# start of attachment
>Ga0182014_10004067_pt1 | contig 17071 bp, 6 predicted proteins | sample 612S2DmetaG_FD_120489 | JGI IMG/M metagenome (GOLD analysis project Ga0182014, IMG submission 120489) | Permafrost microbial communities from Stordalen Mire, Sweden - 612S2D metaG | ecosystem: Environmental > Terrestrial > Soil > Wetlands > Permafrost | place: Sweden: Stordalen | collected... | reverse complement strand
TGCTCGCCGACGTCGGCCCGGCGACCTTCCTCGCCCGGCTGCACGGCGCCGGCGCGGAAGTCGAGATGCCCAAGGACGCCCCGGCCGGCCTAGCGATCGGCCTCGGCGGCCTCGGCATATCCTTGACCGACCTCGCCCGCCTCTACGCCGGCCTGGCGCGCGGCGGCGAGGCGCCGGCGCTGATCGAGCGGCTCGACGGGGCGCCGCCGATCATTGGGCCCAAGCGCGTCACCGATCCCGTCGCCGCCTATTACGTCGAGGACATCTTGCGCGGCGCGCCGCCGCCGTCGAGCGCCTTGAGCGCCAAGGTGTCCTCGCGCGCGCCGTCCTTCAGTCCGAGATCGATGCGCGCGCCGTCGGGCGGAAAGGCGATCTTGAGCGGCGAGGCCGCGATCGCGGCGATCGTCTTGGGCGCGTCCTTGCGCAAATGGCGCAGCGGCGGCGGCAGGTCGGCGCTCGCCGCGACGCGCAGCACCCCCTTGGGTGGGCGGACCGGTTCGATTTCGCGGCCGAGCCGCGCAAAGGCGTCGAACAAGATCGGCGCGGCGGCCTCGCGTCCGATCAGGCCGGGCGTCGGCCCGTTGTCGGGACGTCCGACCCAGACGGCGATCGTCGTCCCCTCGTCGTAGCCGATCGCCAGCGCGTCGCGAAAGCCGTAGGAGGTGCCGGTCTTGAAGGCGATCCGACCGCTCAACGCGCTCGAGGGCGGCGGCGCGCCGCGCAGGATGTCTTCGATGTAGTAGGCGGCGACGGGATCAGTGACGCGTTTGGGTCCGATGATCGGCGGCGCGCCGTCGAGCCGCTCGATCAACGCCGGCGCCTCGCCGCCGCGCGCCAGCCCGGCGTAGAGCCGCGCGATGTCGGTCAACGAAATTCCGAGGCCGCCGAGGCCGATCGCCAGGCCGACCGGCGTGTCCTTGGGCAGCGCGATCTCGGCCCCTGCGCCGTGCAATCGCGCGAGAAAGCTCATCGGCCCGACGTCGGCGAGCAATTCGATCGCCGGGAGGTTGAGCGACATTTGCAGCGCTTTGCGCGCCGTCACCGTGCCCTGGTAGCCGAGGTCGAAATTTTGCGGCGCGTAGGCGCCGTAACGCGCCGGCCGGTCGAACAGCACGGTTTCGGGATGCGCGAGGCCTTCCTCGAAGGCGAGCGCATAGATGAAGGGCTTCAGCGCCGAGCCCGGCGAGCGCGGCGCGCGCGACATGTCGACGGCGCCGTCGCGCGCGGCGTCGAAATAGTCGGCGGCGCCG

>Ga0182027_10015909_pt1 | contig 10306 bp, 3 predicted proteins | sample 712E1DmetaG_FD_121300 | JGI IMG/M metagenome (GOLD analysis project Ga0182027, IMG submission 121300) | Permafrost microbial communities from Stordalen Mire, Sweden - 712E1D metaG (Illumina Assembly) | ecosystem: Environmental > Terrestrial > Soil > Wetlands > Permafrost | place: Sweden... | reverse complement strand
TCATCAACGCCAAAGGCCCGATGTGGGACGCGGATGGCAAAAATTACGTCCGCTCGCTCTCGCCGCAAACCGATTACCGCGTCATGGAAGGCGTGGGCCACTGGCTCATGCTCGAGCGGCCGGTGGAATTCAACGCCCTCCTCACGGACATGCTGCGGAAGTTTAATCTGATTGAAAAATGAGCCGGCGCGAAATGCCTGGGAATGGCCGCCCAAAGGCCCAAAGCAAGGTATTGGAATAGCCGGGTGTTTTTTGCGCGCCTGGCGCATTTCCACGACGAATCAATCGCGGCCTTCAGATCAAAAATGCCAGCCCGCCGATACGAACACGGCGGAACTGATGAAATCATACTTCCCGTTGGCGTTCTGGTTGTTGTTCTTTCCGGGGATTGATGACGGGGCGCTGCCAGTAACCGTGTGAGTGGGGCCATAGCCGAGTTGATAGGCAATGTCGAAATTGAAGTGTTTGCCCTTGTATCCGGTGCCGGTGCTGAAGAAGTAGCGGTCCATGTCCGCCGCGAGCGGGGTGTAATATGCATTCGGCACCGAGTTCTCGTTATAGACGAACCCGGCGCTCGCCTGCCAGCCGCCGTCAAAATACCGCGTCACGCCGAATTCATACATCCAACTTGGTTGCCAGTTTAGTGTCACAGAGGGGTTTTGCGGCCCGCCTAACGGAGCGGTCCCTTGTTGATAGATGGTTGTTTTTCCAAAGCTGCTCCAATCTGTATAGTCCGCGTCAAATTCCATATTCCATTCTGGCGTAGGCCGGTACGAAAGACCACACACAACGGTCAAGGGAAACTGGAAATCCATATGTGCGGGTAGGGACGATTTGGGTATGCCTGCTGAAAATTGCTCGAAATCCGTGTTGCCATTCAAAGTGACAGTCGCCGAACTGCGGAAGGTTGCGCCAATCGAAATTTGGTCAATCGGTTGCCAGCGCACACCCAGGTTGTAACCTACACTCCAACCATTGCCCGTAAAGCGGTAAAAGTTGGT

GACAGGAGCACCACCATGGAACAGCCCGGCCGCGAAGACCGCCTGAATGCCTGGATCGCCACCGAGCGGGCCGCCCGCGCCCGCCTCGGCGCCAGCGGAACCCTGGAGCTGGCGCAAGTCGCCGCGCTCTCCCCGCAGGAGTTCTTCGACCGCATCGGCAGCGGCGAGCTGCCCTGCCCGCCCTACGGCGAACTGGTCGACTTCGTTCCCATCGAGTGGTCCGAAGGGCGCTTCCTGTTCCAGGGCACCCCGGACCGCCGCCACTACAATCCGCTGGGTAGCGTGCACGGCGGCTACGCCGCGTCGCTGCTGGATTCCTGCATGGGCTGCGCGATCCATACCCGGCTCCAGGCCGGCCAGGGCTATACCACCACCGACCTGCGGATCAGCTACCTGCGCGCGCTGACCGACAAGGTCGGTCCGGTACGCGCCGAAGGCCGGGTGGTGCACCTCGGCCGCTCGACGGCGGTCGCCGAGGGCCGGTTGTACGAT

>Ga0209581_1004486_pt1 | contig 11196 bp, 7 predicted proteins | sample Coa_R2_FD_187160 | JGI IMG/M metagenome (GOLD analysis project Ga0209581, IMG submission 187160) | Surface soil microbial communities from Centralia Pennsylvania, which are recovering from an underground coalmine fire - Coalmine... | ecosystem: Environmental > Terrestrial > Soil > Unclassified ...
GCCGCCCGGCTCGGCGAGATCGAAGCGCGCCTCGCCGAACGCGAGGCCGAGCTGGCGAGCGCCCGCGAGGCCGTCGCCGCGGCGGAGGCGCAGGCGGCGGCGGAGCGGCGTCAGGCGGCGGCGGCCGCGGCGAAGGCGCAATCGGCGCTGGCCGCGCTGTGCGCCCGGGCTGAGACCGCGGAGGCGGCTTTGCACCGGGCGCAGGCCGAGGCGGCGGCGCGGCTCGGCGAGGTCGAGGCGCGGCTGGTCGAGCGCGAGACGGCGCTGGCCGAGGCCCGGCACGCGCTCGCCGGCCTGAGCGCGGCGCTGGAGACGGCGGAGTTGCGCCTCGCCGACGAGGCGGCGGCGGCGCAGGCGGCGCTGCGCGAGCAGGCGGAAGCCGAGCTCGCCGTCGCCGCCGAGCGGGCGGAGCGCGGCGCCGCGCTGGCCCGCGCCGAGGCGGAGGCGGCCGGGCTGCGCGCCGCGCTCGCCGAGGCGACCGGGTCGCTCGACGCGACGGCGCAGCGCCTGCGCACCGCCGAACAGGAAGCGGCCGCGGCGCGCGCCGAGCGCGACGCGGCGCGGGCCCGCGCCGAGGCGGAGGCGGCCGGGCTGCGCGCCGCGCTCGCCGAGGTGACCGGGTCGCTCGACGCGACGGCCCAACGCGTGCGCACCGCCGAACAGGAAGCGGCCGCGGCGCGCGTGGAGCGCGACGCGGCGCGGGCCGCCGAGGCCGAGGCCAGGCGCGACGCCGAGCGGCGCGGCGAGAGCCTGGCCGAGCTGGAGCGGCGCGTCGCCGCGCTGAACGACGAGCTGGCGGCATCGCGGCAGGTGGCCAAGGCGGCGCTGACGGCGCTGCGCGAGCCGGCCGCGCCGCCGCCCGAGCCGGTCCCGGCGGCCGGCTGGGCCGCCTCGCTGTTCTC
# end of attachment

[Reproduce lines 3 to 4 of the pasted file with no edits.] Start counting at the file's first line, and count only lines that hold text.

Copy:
>Ga0182027_10015909_pt1 | contig 10306 bp, 3 predicted proteins | sample 712E1DmetaG_FD_121300 | JGI IMG/M metagenome (GOLD analysis project Ga0182027, IMG submission 121300) | Permafrost microbial communities from Stordalen Mire, Sweden - 712E1D metaG (Illumina Assembly) | ecosystem: Environmental > Terrestrial > Soil > Wetlands > Permafrost | place: Sweden... | reverse complement strand
TCATCAACGCCAAAGGCCCGATGTGGGACGCGGATGGCAAAAATTACGTCCGCTCGCTCTCGCCGCAAACCGATTACCGCGTCATGGAAGGCGTGGGCCACTGGCTCATGCTCGAGCGGCCGGTGGAATTCAACGCCCTCCTCACGGACATGCTGCGGAAGTTTAATCTGATTGAAAAATGAGCCGGCGCGAAATGCCTGGGAATGGCCGCCCAAAGGCCCAAAGCAAGGTATTGGAATAGCCGGGTGTTTTTTGCGCGCCTGGCGCATTTCCACGACGAATCAATCGCGGCCTTCAGATCAAAAATGCCAGCCCGCCGATACGAACACGGCGGAACTGATGAAATCATACTTCCCGTTGGCGTTCTGGTTGTTGTTCTTTCCGGGGATTGATGACGGGGCGCTGCCAGTAACCGTGTGAGTGGGGCCATAGCCGAGTTGATAGGCAATGTCGAAATTGAAGTGTTTGCCCTTGTATCCGGTGCCGGTGCTGAAGAAGTAGCGGTCCATGTCCGCCGCGAGCGGGGTGTAATATGCATTCGGCACCGAGTTCTCGTTATAGACGAACCCGGCGCTCGCCTGCCAGCCGCCGTCAAAATACCGCGTCACGCCGAATTCATACATCCAACTTGGTTGCCAGTTTAGTGTCACAGAGGGGTTTTGCGGCCCGCCTAACGGAGCGGTCCCTTGTTGATAGATGGTTGTTTTTCCAAAGCTGCTCCAATCTGTATAGTCCGCGTCAAATTCCATATTCCATTCTGGCGTAGGCCGGTACGAAAGACCACACACAACGGTCAAGGGAAACTGGAAATCCATATGTGCGGGTAGGGACGATTTGGGTATGCCTGCTGAAAATTGCTCGAAATCCGTGTTGCCATTCAAAGTGACAGTCGCCGAACTGCGGAAGGTTGCGCCAATCGAAATTTGGTCAATCGGTTGCCAGCGCACACCCAGGTTGTAACCTACACTCCAACCATTGCCCGTAAAGCGGTAAAAGTTGGT